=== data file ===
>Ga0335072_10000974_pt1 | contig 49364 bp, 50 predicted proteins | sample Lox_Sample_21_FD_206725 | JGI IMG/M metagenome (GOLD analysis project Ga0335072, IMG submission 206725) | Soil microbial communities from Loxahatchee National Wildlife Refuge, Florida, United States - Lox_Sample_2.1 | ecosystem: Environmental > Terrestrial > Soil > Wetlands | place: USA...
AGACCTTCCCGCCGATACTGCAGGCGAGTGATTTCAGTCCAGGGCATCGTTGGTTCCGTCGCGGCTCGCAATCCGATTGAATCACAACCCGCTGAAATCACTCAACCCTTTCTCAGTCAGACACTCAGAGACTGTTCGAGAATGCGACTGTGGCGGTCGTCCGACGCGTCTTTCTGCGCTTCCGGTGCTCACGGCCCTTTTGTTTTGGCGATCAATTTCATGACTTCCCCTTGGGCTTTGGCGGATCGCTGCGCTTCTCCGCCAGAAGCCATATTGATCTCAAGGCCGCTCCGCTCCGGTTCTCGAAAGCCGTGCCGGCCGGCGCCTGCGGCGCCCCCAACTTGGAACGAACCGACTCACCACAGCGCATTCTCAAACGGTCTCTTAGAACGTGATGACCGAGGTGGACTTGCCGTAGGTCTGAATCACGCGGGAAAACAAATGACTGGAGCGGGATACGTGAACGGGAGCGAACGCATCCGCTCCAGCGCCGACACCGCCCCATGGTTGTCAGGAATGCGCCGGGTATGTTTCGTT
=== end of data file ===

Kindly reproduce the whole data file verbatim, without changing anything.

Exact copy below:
>Ga0335072_10000974_pt1 | contig 49364 bp, 50 predicted proteins | sample Lox_Sample_21_FD_206725 | JGI IMG/M metagenome (GOLD analysis project Ga0335072, IMG submission 206725) | Soil microbial communities from Loxahatchee National Wildlife Refuge, Florida, United States - Lox_Sample_2.1 | ecosystem: Environmental > Terrestrial > Soil > Wetlands | place: USA...
AGACCTTCCCGCCGATACTGCAGGCGAGTGATTTCAGTCCAGGGCATCGTTGGTTCCGTCGCGGCTCGCAATCCGATTGAATCACAACCCGCTGAAATCACTCAACCCTTTCTCAGTCAGACACTCAGAGACTGTTCGAGAATGCGACTGTGGCGGTCGTCCGACGCGTCTTTCTGCGCTTCCGGTGCTCACGGCCCTTTTGTTTTGGCGATCAATTTCATGACTTCCCCTTGGGCTTTGGCGGATCGCTGCGCTTCTCCGCCAGAAGCCATATTGATCTCAAGGCCGCTCCGCTCCGGTTCTCGAAAGCCGTGCCGGCCGGCGCCTGCGGCGCCCCCAACTTGGAACGAACCGACTCACCACAGCGCATTCTCAAACGGTCTCTTAGAACGTGATGACCGAGGTGGACTTGCCGTAGGTCTGAATCACGCGGGAAAACAAATGACTGGAGCGGGATACGTGAACGGGAGCGAACGCATCCGCTCCAGCGCCGACACCGCCCCATGGTTGTCAGGAATGCGCCGGGTATGTTTCGTT